Ahmaud Arbery, only minutes later, would be chased down by a father and son team of rednecks who murdered him in the middle of Satilla Drive. For 59 days, no action was taken by law enforcement.
Simply Out for a Jog
The events were as follows. Around 1:00 p.m. Arbery was out for a jog. He slowed to a walk on Satilla Drive and stopped to look at a new home under construction. He did not illegally enter the home nor did he take anything from the construction site. But an old white man across the street stepped into his front yard and watched Arbery. The young man left the property without being ordered and without engaging anyone in conversation. He resumed his jog.
Immediately, a call came into the Glynn County dispatcher’s office.
Dispatcher: And you said someone is breaking into it right now?
Caller: No, it's all open. It's under construction. And he's running right now. Here he goes right now.
Dispatcher: OK, what is he doing?
Caller: He's running down the street.
White People Panic
The simple action of running away caused white people to react.
The old white man standing in his yard was Gregory McMichael, a retired police officer. His son, Travis McMichael, was with him. Gregory McMichael was the one who made the call. The McMichaels grabbed a handgun and a shotgun and jumped into a pickup truck and started chasing Ahmaud Arbery.
They chased Arbery and tried to cut him off. Each time, Mr. Arbery simply ran around the truck. The McMichaels got in front of him with the truck and Travis McMichael blocked Arbery’s path, brandishing a shotgun. Arbery tried to avoid him but the two of them wound up wrestling for the shotgun.
Three shots were fired and Ahmaud Arbery was killed in the middle of Satilla Drive.
There was no investigation by the Glenn County police Department or the district attorney's office because Gregory McMichael had been a police officer in Glenn County comma the Department first responsible for investigating the case.
Two district attorneys recused themselves because Gregory McMichael had been a member of their team. In fact, the second District Attorney said that Travis McMichael acted in self-defense. He said it was “perfectly legal to let two armed white men pursue an unarmed young black man.”
The second DA’s document—and I have seen it—reads as follows.
“While we know that Mr. McMichael had his finger on the trigger, we do not know who caused the firings.” Firings. Plural.
There were three shots fired.
The weapon carried by Travis McMichael was not an automatic shotgun. It was a pump-action 12-gauge. So, you're telling me that McMichael was able to pump another shell into the chamber while Ahmaud Arbery caused the firings? And McMichael was able to do that twice?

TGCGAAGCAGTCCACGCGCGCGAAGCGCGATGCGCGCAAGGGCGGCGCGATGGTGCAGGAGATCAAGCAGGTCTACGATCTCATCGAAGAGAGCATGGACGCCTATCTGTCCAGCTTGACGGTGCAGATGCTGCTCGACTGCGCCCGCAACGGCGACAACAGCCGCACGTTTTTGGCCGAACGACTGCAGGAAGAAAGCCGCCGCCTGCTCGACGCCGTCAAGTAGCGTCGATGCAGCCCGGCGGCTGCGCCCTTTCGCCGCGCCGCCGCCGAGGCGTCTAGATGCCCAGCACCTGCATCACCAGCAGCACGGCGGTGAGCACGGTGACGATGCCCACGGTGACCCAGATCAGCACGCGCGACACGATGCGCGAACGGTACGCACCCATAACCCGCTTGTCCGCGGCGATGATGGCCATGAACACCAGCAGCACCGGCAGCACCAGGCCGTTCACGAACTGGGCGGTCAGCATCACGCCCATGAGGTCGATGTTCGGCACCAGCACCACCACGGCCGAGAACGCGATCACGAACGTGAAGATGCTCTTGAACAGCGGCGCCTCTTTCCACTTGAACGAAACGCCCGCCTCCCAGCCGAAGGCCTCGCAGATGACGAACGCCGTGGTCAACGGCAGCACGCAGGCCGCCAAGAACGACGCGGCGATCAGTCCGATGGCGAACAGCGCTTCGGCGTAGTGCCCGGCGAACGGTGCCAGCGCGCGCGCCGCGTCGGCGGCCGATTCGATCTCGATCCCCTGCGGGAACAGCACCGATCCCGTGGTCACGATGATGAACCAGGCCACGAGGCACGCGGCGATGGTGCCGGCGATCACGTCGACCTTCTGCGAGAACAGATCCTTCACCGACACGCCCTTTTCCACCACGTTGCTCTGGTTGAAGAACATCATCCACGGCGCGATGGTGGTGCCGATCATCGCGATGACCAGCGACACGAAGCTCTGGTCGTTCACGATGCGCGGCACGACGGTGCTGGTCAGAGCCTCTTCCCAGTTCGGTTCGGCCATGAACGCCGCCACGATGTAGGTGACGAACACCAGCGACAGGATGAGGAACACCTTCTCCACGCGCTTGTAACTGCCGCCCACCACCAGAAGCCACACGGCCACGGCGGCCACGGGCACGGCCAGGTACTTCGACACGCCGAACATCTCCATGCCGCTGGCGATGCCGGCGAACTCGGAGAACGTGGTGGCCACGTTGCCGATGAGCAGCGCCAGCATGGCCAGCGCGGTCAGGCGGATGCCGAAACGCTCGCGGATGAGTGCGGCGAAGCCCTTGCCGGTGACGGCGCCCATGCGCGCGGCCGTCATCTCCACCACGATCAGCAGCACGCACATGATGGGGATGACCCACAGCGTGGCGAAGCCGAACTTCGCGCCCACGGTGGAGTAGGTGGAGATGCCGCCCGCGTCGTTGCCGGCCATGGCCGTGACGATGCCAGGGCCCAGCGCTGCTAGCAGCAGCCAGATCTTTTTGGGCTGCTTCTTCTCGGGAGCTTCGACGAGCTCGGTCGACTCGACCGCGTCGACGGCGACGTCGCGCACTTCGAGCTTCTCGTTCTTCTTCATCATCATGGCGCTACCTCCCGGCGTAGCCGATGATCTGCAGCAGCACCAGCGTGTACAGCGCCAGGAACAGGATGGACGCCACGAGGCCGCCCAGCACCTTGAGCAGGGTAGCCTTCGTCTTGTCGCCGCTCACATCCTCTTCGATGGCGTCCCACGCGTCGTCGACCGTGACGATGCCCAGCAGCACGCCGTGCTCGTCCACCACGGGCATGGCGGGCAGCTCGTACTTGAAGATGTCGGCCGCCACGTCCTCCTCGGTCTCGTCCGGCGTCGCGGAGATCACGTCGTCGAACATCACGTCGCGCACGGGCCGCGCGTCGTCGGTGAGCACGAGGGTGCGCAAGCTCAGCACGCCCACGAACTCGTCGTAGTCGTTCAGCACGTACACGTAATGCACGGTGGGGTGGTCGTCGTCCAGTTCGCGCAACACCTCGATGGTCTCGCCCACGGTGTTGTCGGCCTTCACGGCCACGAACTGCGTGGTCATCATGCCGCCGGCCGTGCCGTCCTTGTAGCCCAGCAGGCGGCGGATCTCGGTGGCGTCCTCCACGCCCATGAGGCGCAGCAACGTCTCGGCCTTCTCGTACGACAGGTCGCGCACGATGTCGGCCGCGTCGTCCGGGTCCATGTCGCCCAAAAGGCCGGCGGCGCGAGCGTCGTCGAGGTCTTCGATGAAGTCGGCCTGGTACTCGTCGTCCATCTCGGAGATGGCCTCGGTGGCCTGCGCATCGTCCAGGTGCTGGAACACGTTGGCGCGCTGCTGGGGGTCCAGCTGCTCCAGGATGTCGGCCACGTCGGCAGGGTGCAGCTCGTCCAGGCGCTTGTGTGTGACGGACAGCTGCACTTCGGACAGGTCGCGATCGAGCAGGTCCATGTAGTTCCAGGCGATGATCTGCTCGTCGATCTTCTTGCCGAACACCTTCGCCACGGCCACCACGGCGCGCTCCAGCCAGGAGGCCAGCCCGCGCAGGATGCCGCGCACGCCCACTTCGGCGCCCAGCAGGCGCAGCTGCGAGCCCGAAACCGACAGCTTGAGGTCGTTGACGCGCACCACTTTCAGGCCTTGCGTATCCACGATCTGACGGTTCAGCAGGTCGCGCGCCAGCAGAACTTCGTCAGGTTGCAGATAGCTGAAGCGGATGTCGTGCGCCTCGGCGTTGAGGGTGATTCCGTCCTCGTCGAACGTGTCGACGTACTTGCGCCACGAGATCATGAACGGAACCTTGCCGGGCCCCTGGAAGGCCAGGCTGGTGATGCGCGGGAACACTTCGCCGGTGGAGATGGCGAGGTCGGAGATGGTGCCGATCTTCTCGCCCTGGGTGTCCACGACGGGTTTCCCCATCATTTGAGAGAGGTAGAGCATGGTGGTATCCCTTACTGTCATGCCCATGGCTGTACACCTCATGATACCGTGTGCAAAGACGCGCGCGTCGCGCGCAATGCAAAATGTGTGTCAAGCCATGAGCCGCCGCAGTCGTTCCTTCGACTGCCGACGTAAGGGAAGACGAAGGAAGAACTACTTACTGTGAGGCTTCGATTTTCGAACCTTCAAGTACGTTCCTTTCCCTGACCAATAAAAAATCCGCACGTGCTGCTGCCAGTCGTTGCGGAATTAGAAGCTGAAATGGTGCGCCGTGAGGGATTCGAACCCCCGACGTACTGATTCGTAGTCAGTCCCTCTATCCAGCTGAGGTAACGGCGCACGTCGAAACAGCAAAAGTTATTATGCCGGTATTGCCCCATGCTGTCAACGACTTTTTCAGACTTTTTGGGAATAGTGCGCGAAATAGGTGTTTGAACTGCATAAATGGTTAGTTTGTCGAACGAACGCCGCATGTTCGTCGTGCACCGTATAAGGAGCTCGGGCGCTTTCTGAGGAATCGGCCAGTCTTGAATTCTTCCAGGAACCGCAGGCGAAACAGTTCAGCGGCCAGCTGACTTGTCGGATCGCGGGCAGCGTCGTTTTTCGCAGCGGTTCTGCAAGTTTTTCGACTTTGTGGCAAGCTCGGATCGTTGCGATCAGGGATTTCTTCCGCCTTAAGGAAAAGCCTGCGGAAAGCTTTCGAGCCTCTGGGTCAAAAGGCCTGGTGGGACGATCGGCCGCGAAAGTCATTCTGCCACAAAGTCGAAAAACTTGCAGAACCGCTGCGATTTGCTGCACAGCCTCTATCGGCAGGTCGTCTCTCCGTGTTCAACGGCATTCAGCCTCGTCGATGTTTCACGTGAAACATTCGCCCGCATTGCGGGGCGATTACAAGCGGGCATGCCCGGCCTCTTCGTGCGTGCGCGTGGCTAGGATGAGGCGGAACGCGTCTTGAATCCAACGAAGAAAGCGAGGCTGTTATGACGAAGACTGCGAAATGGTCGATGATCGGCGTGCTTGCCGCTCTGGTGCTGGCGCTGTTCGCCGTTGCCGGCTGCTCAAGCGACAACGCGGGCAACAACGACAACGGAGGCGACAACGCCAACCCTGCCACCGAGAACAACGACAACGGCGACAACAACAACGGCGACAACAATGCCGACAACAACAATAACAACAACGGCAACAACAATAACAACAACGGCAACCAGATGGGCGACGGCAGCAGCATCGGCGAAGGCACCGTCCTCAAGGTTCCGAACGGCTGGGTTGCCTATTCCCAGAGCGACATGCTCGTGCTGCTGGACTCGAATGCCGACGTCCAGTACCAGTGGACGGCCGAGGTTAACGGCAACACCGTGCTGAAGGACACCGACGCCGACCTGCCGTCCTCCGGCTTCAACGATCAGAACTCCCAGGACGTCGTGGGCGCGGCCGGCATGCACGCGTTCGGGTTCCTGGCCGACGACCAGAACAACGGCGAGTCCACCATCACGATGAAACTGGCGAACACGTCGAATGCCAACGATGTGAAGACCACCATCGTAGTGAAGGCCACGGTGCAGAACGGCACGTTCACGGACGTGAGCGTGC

It looked like the case was going to be buried by the COVID-19 news. Eventually, however, two videos were released. I have watched them both.
The first video was a surveillance video taken from the home immediately at the right of the McMichaels’ home. In the 22-minute video Mr. Arbery shows up near the 13-minute mark. You see him slow to a walk, look at the new construction and walk up to it and look at it. You also see McMichael stepping into his front yard and leaning against a tree. No words are exchanged and Arbery walks off the construction site and begins to jog again. McMichael immediately disappears into his house, apparently to place the phone call to the dispatchers office.
No break in and no illegal trespassing,
The next video was released only recently. It was actually recorded by a friend of the McMichaels. That friend turned it over to his attorney, Alan Tucker. Tucker then leaked the video. When asked if he thought that video was going to help the McMichaels, Tucker replied, “I thought it was going to help the truth.”
The Community and the Governor React
The community rose up in anger. Georgia’s governor got involved and directed the Georgia Bureau of Investigation to examine everything. The McMichaels were arrested and, on Friday, May 8, 2020, both McMichaels were charged with murder and aggravated assault.
Everyone wants to see justice done. But this isn't just about two inbred crackers in Georgia acting on their own racial hatred. It's more than that.
The Legacy of Slavery
That case was almost buried. Georgia law enforcement, at least on a County level, was not going to investigate one of their own—one of their own being former law enforcement and white—in order to bring justice to a murdered young African-American man.
Over 150 years after the abolition of slavery, over 60 years after the end of Jim Crow laws, the stench of white supremacy is still unbearable. Even though slavery is over, we still have slave patrols—those deputized white men who freely patrol the streets looking for African-Americans who are “not where they are supposed to be.”
Too many times law enforcement would use a code on their reports when an African-American was murdered. They would write on their report NHI. No humans involved. And that's the way Whites, especially white law enforcement, viewed our African-American brothers and sisters. Or, at least, my African-American brothers and sisters. I won't speak for you.
Let's call this what it is. Caught on video, Ahmaud Arbery was lynched.